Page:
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-   -   Help for Westland Scout & Wasp book (https://www.pprune.org/rotorheads/582517-help-westland-scout-wasp-book.html)

Amos Keeto 4th Aug 2016 15:52

Help for Westland Scout & Wasp book
 
For those that are familiar with the Warpaint series of books for the modeller, I am currently gathering material for one on the Westland Scout & Wasp.
I have all the photos I need, but am unable to find any good quality colour photos of Army Scouts that operated in Cyprus painted in United Nations markings, with light blue tail band and 'UN' lettering. Can you help? Also if any Scout or Wasp pilot is interested in contributing a piece describing the handling idiocyncracies of a Scout or Wasp, I would love to hear from him?

Sloppy Link 4th Aug 2016 18:05

PM me, I can help. Autos are sporty, hydraulic failure takes some effort. Don't be too spirited or you will hear a popping sound as the compressor stalls. Run out of tail rotor authority in strong winds. Always check the throttle is open. Always. And then check again.
Re paint schemes and photos, try the Musum of Army Flying, they have extensive archives.

Amos Keeto 28th Aug 2016 10:26

Many thanks to those that replied by pm. Some great experiences related on the Scout. Any Ex Navy Wasp pilots out there that would care to relate their experiences with the Wasp at sea?
Also still looking for a photo of an Army Scout in United Nations markings as operated in Cyprus.

Sloppy Link 15th Sep 2016 08:11


Originally Posted by Amos Keeto (Post 9488304)
Many thanks to those that replied by pm. Some great experiences related on the Scout. Any Ex Navy Wasp pilots out there that would care to relate their experiences with the Wasp at sea?
Also still looking for a photo of an Army Scout in United Nations markings as operated in Cyprus.

Our records do not show Scout in Cyprus, it would have been Alouette II or Gazelle. Archivist doesn't know of any Scout in UN colours, closest we can come up with is white cross in the doors for Op AGUILA.

Self loading bear 15th Sep 2016 09:08

Scout in Cyprus
 
I found these 2 images on the internet.
So there has at least incidentally been a scout on Cyprus.

Link 1

link 2

SLB

ericferret 15th Sep 2016 11:59

The second image has Pegasus on the doors so is almost certainly a parachute regiment flight aircraft.

Michael Gee 15th Sep 2016 14:58

Looks like Sam Lochead as the pilot

Sloppy Link 15th Sep 2016 17:14


Originally Posted by Self loading bear (Post 9508382)
I found these 2 images on the internet.
So there has at least incidentally been a scout on Cyprus.

Link 1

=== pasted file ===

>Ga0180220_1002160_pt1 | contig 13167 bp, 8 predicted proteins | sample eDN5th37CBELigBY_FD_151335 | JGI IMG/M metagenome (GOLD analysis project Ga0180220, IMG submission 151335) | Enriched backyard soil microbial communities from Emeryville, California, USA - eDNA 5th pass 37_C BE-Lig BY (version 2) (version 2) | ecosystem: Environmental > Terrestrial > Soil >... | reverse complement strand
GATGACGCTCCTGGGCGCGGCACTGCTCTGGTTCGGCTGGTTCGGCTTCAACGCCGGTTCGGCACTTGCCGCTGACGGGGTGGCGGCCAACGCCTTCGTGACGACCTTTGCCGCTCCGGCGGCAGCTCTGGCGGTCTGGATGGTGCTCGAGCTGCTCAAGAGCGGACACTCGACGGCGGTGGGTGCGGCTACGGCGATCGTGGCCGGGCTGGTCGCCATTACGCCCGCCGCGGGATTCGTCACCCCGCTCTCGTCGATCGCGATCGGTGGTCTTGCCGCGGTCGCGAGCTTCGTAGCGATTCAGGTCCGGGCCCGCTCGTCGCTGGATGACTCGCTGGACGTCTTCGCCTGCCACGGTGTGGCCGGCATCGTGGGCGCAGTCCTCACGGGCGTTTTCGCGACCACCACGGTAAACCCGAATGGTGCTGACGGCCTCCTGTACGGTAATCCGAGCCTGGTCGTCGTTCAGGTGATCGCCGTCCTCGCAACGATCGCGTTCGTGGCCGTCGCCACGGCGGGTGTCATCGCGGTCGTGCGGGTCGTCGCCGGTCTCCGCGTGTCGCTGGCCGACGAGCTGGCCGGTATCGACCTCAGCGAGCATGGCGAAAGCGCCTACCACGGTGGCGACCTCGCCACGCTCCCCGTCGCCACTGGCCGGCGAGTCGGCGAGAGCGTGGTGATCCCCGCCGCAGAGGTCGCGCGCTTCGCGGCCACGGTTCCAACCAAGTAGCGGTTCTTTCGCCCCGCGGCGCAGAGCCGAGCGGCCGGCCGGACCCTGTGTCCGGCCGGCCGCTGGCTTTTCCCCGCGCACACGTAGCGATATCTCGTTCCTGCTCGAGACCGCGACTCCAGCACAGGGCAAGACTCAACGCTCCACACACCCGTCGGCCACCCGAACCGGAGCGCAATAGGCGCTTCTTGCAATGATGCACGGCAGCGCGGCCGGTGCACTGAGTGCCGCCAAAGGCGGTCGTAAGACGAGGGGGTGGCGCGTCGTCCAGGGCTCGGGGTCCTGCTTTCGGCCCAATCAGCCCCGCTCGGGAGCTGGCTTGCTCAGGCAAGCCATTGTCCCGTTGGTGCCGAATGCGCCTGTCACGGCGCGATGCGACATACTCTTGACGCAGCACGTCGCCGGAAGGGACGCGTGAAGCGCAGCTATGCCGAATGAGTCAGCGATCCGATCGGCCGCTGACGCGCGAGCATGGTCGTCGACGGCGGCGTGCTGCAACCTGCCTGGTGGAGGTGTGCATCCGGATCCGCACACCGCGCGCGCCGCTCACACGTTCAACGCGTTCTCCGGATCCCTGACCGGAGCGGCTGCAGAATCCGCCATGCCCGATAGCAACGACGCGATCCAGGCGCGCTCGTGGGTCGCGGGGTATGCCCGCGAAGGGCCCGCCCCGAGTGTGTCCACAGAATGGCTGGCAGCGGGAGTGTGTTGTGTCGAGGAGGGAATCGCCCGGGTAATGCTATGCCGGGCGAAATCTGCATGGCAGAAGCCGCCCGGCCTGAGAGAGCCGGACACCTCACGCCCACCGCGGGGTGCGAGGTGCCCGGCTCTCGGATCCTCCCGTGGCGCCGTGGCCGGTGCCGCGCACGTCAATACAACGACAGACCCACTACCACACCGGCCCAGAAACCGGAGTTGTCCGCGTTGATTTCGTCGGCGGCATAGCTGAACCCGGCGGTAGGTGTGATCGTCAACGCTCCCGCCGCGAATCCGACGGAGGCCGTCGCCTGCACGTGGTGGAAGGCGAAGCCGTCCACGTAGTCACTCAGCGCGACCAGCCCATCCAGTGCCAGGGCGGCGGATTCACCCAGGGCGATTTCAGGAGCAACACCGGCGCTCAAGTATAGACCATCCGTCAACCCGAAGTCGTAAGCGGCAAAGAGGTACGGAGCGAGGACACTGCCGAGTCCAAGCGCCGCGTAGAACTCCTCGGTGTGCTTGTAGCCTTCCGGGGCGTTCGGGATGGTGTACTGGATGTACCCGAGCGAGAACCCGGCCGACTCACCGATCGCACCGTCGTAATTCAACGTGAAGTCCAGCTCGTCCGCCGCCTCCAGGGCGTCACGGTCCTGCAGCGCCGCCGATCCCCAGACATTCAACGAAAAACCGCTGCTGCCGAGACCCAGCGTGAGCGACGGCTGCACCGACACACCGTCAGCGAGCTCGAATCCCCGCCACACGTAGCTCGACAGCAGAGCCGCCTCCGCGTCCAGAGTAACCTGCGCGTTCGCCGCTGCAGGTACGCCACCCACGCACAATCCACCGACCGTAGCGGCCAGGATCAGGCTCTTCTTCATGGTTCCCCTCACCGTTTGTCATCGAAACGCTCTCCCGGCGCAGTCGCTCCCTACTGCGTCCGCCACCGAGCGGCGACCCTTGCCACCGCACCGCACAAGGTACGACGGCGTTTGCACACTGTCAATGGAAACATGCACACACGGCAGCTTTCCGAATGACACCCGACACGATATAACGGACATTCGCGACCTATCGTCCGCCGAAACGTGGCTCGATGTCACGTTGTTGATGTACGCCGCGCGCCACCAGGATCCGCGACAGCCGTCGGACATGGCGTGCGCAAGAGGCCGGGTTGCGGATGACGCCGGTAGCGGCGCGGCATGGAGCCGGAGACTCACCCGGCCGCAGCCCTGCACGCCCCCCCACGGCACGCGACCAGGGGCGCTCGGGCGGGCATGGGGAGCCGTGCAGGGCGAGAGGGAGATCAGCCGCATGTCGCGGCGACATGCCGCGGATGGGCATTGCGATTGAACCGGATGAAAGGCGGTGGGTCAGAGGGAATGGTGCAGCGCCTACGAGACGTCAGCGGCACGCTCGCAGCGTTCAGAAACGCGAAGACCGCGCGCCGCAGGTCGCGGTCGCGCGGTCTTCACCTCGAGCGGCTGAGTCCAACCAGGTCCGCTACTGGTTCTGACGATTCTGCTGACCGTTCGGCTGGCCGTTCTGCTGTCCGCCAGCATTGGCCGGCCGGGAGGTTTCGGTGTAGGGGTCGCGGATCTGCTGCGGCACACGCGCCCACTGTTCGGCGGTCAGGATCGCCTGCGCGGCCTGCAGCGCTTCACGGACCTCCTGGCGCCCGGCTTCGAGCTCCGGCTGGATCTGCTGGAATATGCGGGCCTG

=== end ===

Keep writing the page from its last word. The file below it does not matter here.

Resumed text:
link 2

SLB

As you say, incidental, even perhaps tasked to UN by British Forces in the absence of any other rotary assets. Remains, our records do not show Scout assigned to UN. If we can get a tail number, we can dig further. Parachute Regiment Battalions didn't have a Flight, the Brigade had a Squadron (656?). Photos seem to indicate 1964, suggest these two photos are from the initial set up of UNFICYP.

Amos Keeto 15th Sep 2016 20:58

Someone is telling 'porkies' then as I have been sent a photo of XP890 and XP896 in full UNO markings operated by 3 Flt. 651 Sqn. in Cyprus December 1964

SilsoeSid 15th Sep 2016 21:21

removed info

SilsoeSid 15th Sep 2016 21:32

removed info

MOSTAFA 15th Sep 2016 21:47

Parachute Regiment Battalions didn't have a flight!

No they had a Squadron, 664 Parachute Sqn AAC. Disbanded 1976/77 when 16 Parachute Bde was disbanded. I would suggest the aircraft with Pegasus on the door was a 664 Sqn cab and certainly 1 Para did a Cyprus UN tour, maybe more, almost certainly a flight from 664 would have accompanied them.

SilsoeSid 15th Sep 2016 21:50

https://sites.google.com/site/barmavn/aircraft/scout


1965 Sep 20, XR599: (7 Flt/656 Sqn, Borneo) Went missing during a 40-nautical-mile (74 km) night flight from Lundu to Kuching, the mission being to transport a local communist suspect to the Sarawak capital for interrogation. At 23:00 hrs the aircraft was posted as missing and a search and rescue mission was mounted. Although the aircraft and the remains of the pilot, the escort rifleman and the suspect were never found, a fisherman later dredged up small parts of the aircraft wreckage. On 23 September, The Straits Times newspaper speculated that the Scout may have been hi-jacked by the prisoner who had somehow managed to capture his escort's weapon and then ordered the pilot to either fly out to sea or over the jungle towards the Indonesian border until they ran out of fuel. Tragedy struck a second time on 25 Sep when an RAF Whirlwind of 225 Sqn, searching over jungle for XR599, crashed killing the five crew.
Blimey :sad:

Lokwyr 15th Sep 2016 22:18

Para Reg air squadron
 
Prior to becoming 664 Sqn, the Para regiments had their own flights. They were amalgamated into 21 Flight before my posting to them in 1969. Aircraft then were 6 Sioux AH1 and 6 Scout AH1. There were a couple of Scouts with XP tail nos (890/ 891 ?). All had the Pegasus decal on forward doors. The all-metal tail rotor blades replaced the earlier wooden bladed items in or about 1970. In'69 all our Scouts had the fully bulged rear doors to seat 4 rear pax.
The Link 2 photo (Sid's) Makarios Iii In Nicosia, Cyprus On February 21, 1964: Makarios and... News Photo | Getty Images definitely shows XP889.